be subcommands of
swift package. There will be a transitionary period where
both old and new syntax is accepted, but any software invoking this functionality
will need to move to the new
swift package subcommands before Swift 3 is released.
This proposal originally suggested
swift build and
swift package build would
be aliases. In order to avoid having multiple ways to run the same command, we
updated the proposal to emphasize only
We considered using
swift build as the top level command for the package
manager and moving the other verbs from being flags to being subcommands of
swift build, instead of introducing a
package command (e.g.,
swift build init). We think this reads poorly and is less clear than making them
We considered adding a
swift pm subcommand instead of using
swift package. That
requires less typing, but we think that spelling out the word
package aligns better
with Swift naming conventions. Furthermore, the most common subcommands (
test) are exposed directly off of
swift, limiting how often you will need to
We considered adding a
spm command. However, this was regarded as too short to
ever be the definitive name, when means it would only ever be an alias. This
means that there would be two ways of doing things, which was something we
wanted to strongly avoid. We also felt that the "shortcut" of
swiftpm was not in line with our overall goals, and so we focused on the
swiftpm alternative as discussed below.
swiftpm as the command name
We considered adding a top-level
swiftpm tool instead of keeping the package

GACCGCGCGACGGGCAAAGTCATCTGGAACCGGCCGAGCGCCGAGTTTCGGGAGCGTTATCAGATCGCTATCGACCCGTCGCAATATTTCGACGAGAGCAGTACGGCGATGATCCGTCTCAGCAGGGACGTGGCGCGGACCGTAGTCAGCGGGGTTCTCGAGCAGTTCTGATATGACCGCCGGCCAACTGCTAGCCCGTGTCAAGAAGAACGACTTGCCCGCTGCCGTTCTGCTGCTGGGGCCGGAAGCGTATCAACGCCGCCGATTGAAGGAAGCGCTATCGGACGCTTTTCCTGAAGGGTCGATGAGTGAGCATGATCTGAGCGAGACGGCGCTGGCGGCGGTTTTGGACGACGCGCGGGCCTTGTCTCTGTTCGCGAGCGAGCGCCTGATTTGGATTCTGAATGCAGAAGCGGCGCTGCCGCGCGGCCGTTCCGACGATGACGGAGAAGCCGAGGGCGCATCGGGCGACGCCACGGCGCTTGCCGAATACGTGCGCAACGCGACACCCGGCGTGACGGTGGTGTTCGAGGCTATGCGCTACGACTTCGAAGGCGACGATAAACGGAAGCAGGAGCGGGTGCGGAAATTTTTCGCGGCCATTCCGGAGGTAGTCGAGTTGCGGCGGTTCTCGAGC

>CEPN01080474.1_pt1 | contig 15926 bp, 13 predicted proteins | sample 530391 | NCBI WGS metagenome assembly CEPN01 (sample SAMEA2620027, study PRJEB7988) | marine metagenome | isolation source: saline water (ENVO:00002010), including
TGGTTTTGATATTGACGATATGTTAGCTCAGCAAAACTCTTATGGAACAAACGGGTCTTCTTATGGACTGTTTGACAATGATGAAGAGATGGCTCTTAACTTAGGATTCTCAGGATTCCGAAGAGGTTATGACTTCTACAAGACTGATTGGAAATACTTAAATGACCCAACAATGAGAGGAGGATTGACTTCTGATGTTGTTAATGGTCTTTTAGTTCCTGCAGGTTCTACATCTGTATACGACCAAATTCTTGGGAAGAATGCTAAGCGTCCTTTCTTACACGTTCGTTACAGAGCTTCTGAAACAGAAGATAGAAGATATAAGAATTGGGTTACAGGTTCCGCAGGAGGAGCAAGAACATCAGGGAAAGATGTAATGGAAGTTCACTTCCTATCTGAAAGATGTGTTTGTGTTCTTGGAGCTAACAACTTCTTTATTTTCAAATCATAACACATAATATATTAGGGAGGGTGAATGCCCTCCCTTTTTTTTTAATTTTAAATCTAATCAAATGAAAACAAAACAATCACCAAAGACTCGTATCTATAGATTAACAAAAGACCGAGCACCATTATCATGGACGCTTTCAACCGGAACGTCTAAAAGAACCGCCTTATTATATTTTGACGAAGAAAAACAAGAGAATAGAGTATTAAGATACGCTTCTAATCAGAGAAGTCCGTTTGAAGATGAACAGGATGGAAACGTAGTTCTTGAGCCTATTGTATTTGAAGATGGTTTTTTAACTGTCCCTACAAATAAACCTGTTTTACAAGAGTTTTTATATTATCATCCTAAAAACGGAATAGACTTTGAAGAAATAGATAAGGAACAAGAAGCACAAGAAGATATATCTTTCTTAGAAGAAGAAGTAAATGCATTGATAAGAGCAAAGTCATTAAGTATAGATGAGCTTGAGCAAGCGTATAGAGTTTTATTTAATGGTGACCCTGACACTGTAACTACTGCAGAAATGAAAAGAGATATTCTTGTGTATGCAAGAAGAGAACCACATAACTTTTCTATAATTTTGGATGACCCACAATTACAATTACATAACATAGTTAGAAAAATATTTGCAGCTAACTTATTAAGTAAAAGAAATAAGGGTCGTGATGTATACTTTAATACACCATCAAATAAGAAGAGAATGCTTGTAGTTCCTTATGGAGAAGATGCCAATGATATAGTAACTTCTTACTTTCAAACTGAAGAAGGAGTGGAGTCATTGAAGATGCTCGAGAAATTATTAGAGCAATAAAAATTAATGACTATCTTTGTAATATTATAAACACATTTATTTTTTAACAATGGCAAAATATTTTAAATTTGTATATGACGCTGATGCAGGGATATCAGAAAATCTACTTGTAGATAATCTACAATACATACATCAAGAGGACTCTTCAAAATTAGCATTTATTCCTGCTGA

manager as a subcommand of Swift. We discussed this option at length, as it was
regarded as the most compelling alternative to
swift package. The perceived
advantages of this approach were:
It would cement the name of the package manager clearly (as
swiftpm), and it gave a clear identity useful for web searches, documentation, internal naming, etc.
It included "package manager" in the name (as an acronym), which makes commands which are exclusive to the "package management" part of the problem domain more clear. For example, the behavior of
swiftpm installis intuitive once one understands the name.
It is short and convenient to type.
In the end, we rejected this alternative for several reasons:
We felt very strongly that there needed to be only typical one way of doing things, and so we felt that we needed to choose between
swift package(and not simply add it as an alias). Our belief was this was more important than any individual advantages or disadvantages to either name.
While there was significant feedback requesting a shorter command name, we were concerned that the feedback was not necessarily representative of the overall user base we hope to impact. For example, we hope the Swift package manager will be widely used by less experienced developers who may only run the
swift packagecommands rarely, and will benefit from the explicit nature of the commands over brevity.
If we used this as the command, then it raises a difficult question of
swiftpm build. We wanted to retain the "natural" feel of the package manager as being integrated with the language, and keep
swift build, but we had substantial difficulty articulating the exact reasons why it made sense for some commands (e.g.,
swift test) to be subcommands of
swift, and others to be subcommands of
In the end, we were unable to come to a consensus on this question, so we ended up regarding this as a reason to choose
swift packageinstead, which side steps this question.
We believe that the readability and clarity of using consistent, unabbreviated commands was more in line with the Swift language than attempting to use a "shorter" command name. Our belief is that
swift packagewill primarily be used for commands which are not commonly executed, and we think that the package manager is more discoverable, and its role in the Swift ecosystem more clear, with it as a Swift subcommand.
We believe that we can always choose to install a
swift packageif our needs or justification changes, whereas going in the other direction was considered undesirable.